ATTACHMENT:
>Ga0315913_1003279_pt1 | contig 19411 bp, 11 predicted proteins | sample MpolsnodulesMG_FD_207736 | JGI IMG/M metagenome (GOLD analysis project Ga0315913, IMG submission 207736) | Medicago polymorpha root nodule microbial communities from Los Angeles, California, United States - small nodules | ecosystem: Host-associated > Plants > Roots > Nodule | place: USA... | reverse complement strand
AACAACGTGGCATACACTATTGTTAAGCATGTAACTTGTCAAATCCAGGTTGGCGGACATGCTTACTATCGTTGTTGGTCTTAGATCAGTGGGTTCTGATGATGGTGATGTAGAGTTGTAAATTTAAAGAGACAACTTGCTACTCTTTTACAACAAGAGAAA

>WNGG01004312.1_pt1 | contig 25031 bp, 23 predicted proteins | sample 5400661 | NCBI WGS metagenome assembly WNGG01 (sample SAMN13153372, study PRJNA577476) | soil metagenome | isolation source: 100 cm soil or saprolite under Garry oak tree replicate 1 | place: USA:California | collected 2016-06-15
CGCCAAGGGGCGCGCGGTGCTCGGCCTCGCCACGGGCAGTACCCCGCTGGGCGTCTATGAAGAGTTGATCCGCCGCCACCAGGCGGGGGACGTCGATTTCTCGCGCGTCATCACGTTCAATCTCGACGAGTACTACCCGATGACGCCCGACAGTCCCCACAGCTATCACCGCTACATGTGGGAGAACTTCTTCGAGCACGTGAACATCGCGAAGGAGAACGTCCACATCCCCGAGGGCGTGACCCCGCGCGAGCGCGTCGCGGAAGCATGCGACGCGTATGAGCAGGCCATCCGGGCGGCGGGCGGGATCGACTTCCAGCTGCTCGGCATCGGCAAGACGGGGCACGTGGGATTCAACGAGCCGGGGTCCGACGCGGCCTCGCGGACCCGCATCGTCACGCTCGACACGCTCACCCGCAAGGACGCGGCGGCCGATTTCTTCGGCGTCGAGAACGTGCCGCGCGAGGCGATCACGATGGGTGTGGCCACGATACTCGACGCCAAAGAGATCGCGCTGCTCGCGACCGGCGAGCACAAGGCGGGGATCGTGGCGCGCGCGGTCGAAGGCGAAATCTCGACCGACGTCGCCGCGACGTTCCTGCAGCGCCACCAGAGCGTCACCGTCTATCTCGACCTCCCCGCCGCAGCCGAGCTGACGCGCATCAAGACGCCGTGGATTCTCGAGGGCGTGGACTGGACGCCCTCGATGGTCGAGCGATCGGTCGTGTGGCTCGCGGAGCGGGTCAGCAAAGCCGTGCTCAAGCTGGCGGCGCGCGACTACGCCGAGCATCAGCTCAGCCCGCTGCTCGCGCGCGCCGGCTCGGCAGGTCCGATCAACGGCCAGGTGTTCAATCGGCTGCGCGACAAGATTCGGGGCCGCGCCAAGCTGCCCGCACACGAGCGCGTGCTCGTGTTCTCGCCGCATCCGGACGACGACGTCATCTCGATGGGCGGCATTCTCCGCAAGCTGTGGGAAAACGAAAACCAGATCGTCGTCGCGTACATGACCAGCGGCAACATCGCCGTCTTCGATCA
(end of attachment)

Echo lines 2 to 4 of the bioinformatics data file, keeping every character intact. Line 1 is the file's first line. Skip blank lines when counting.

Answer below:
AACAACGTGGCATACACTATTGTTAAGCATGTAACTTGTCAAATCCAGGTTGGCGGACATGCTTACTATCGTTGTTGGTCTTAGATCAGTGGGTTCTGATGATGGTGATGTAGAGTTGTAAATTTAAAGAGACAACTTGCTACTCTTTTACAACAAGAGAAA

>WNGG01004312.1_pt1 | contig 25031 bp, 23 predicted proteins | sample 5400661 | NCBI WGS metagenome assembly WNGG01 (sample SAMN13153372, study PRJNA577476) | soil metagenome | isolation source: 100 cm soil or saprolite under Garry oak tree replicate 1 | place: USA:California | collected 2016-06-15
CGCCAAGGGGCGCGCGGTGCTCGGCCTCGCCACGGGCAGTACCCCGCTGGGCGTCTATGAAGAGTTGATCCGCCGCCACCAGGCGGGGGACGTCGATTTCTCGCGCGTCATCACGTTCAATCTCGACGAGTACTACCCGATGACGCCCGACAGTCCCCACAGCTATCACCGCTACATGTGGGAGAACTTCTTCGAGCACGTGAACATCGCGAAGGAGAACGTCCACATCCCCGAGGGCGTGACCCCGCGCGAGCGCGTCGCGGAAGCATGCGACGCGTATGAGCAGGCCATCCGGGCGGCGGGCGGGATCGACTTCCAGCTGCTCGGCATCGGCAAGACGGGGCACGTGGGATTCAACGAGCCGGGGTCCGACGCGGCCTCGCGGACCCGCATCGTCACGCTCGACACGCTCACCCGCAAGGACGCGGCGGCCGATTTCTTCGGCGTCGAGAACGTGCCGCGCGAGGCGATCACGATGGGTGTGGCCACGATACTCGACGCCAAAGAGATCGCGCTGCTCGCGACCGGCGAGCACAAGGCGGGGATCGTGGCGCGCGCGGTCGAAGGCGAAATCTCGACCGACGTCGCCGCGACGTTCCTGCAGCGCCACCAGAGCGTCACCGTCTATCTCGACCTCCCCGCCGCAGCCGAGCTGACGCGCATCAAGACGCCGTGGATTCTCGAGGGCGTGGACTGGACGCCCTCGATGGTCGAGCGATCGGTCGTGTGGCTCGCGGAGCGGGTCAGCAAAGCCGTGCTCAAGCTGGCGGCGCGCGACTACGCCGAGCATCAGCTCAGCCCGCTGCTCGCGCGCGCCGGCTCGGCAGGTCCGATCAACGGCCAGGTGTTCAATCGGCTGCGCGACAAGATTCGGGGCCGCGCCAAGCTGCCCGCACACGAGCGCGTGCTCGTGTTCTCGCCGCATCCGGACGACGACGTCATCTCGATGGGCGGCATTCTCCGCAAGCTGTGGGAAAACGAAAACCAGATCGTCGTCGCGTACATGACCAGCGGCAACATCGCCGTCTTCGATCA